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Ben & Jerry’s to end sales in Occupied Palestine Territory

The decision comes after years of pressure from activists and listening to the concerns of ‘fans and trusted partners.’

In a brief statement, Ben & Jerry’s has announced that continuing the sale of its ice cream in occupied territories of the West Bank and East Jerusalem would be ‘inconsistent with [its] values.’

Though precise details have not yet been revealed, discussions to terminate the contract with its Israel-based factory are complete.

The conclusion to end licensing arrangements for the sale of Ben & Jerry’s in OPT (Occupied Palestine Territory) will be come into effect at the end of next year.

The response, as expected for this region with a history of complex political and social conflicts, has been mixed. We’ve covered the ongoing unrest in this area at Thred – get up to date here.

The Israeli Prime Minister, Naftali Bennett, called the decision ‘morally wrong’ on the basis that businesses boycotting Israel in this way reflects a ‘loss of bearings’ that ‘will not work and will be fought.’

PM Naftali shouldn’t fret so much. He (and the nation) won’t be totally without the sweet, sweet goods as Ben & Jerry’s will still distribute in mainland Israel through a different agreement, which hasn’t been fully disclosed yet.

It simply won’t sell product in OPT areas of Palestine, where Israel occupation is widely viewed as illegal.

Looking at it from a business perspective, operating in areas where land has been essentially stolen and rightfully settled Palestinians face daily oppression could allude to support for this behaviour.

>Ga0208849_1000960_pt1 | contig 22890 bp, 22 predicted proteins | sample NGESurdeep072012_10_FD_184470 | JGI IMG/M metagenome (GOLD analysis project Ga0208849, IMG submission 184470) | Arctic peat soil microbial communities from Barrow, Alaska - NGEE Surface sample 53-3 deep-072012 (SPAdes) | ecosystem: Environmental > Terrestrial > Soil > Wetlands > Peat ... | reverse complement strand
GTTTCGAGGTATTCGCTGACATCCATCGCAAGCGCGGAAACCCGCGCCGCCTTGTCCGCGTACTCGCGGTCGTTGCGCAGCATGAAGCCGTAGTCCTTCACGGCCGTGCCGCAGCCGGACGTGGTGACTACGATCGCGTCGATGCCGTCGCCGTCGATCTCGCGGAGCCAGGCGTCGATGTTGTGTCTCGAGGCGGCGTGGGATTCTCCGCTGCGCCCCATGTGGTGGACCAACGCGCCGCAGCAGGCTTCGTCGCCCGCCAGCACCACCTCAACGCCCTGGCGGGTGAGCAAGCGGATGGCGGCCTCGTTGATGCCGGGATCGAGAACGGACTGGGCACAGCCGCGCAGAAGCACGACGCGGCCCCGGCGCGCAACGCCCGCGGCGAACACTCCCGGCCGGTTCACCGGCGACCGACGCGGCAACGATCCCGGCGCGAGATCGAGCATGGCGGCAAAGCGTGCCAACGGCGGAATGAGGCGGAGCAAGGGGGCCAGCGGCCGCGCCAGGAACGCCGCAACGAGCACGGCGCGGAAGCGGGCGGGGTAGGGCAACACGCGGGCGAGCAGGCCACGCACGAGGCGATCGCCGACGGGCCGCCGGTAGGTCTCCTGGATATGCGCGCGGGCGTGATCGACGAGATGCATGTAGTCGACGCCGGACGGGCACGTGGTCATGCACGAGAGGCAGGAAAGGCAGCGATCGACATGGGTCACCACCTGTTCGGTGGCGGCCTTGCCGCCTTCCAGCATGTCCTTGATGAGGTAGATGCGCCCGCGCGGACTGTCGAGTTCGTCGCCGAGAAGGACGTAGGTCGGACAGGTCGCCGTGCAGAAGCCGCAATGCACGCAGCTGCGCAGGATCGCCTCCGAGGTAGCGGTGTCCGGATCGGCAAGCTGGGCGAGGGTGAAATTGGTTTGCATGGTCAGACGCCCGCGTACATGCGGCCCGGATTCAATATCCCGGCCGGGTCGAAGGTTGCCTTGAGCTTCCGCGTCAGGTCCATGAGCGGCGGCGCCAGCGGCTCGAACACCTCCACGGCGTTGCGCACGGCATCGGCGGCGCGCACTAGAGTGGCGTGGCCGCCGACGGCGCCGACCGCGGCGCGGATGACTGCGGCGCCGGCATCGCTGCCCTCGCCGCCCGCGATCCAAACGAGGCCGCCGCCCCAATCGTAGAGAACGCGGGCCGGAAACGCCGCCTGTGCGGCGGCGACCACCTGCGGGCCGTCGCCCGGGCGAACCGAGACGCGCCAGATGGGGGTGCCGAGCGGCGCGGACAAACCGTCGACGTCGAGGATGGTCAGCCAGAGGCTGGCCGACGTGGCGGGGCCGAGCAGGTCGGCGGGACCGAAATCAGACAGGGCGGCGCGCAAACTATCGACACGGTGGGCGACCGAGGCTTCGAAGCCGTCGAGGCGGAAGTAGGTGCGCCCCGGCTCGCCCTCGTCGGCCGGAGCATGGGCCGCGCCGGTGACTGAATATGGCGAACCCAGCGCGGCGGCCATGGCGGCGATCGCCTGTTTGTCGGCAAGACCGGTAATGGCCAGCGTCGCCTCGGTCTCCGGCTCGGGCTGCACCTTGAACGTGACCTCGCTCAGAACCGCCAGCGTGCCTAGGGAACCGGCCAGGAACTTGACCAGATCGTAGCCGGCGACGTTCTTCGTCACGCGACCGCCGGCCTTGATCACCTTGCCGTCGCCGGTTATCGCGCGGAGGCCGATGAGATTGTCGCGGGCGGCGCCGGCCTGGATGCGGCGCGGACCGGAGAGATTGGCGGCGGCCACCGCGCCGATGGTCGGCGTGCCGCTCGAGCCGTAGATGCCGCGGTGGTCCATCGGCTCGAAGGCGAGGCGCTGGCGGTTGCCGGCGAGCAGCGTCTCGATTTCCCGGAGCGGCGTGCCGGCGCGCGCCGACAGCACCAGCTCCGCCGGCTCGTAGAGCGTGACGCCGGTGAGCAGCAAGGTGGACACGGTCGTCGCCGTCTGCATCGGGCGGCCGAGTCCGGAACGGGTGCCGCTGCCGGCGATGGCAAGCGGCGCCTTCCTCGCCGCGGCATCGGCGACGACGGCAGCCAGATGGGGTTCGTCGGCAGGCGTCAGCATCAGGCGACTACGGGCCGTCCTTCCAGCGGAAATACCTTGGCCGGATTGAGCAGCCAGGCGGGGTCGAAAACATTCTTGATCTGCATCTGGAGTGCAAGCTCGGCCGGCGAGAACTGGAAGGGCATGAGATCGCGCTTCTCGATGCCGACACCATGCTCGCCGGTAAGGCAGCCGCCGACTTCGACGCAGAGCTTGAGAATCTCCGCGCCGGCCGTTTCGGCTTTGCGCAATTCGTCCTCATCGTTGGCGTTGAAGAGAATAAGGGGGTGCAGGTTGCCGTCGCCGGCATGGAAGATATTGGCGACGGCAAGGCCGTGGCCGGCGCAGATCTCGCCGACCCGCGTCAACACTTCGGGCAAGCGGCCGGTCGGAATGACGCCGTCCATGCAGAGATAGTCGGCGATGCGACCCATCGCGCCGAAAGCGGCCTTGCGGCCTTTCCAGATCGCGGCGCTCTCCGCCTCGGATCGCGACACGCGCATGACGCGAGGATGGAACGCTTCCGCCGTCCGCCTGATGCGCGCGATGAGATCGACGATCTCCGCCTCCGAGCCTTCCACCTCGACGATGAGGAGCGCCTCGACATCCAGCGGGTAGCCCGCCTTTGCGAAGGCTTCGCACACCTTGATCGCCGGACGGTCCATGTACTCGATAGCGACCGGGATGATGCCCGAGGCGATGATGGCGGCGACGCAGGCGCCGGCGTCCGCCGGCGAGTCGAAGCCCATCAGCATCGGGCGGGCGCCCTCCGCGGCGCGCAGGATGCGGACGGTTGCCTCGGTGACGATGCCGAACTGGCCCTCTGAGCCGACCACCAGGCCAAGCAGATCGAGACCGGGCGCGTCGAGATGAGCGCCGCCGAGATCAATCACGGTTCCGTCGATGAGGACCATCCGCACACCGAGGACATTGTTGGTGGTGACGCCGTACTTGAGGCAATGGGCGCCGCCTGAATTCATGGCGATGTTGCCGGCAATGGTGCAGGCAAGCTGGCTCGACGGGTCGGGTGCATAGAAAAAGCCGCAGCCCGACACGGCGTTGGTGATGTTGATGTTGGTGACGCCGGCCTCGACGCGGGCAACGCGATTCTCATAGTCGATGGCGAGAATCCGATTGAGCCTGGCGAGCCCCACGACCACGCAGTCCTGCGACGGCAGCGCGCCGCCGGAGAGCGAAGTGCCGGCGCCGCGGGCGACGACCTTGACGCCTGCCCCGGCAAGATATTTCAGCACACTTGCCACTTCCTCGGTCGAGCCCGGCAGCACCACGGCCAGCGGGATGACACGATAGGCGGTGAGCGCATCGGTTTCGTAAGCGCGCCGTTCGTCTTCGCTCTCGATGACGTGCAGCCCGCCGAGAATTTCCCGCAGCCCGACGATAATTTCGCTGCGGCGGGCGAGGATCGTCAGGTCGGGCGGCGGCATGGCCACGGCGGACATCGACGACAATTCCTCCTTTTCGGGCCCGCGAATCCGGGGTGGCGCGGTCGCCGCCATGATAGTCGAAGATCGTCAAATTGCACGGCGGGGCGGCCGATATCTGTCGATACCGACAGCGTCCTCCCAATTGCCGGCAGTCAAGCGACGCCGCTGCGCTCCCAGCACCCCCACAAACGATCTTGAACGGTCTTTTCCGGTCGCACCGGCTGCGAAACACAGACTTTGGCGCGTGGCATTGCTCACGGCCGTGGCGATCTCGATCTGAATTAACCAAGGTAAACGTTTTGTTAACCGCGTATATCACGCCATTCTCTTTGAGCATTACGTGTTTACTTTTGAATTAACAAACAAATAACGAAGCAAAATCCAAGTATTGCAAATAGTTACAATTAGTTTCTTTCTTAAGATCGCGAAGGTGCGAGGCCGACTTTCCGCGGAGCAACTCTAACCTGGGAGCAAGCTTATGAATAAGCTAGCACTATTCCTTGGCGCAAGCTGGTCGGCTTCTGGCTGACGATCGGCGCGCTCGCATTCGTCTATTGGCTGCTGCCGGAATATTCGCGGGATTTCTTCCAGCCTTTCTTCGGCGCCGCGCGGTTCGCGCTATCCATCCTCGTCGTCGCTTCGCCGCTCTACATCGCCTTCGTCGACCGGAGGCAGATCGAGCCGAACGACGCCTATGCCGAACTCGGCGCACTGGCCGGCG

For all the cynics out there, this is not a matter of virtue signalling from B&J. Advocating for social justice has been a core part of their brand philosophy from the outset.

Born out of Vermont – one of America’s most liberal states – by two school friends called (you guessed it) Ben Cohen and Jerry Greenfield, the brand has always had a reputation for being offbeat and progressive.

As the company unexpectedly grew in popularity, it became clear to the owners that there’s a ‘spiritual aspect to business, [we saw that] business has become the most powerful force in our society.’

It’s true, we know that brands have the power to really change things and part of that has to do with their international reach.

In the past, Ben & Jerry’s has campaigned for a myriad of important causes – including nature conservation, the environment, criminal justice reform, LGTBQ+ rights, and same sex marriage.

Jeff Furman, the former chairman who led Ben & Jerry’s for almost 40 years, described the company as a ‘social justice organisation that sells ice cream to be able to fuel its advocacy work.’

It has two separate teams for marketing and activism, which collaborate once a week. The activism team presents important issues and their strategy for tackling it, then the marketing team simply works to spread the word.

It’s a tag-team relationship that has less to do with finances and everything to do with using their global platform to promote positivity and fairness.

I can think of a few companies who could learn from the classic duo that is Ben & Jerry. You have to hand it to them, they really know how to make life a bit sweeter.

 

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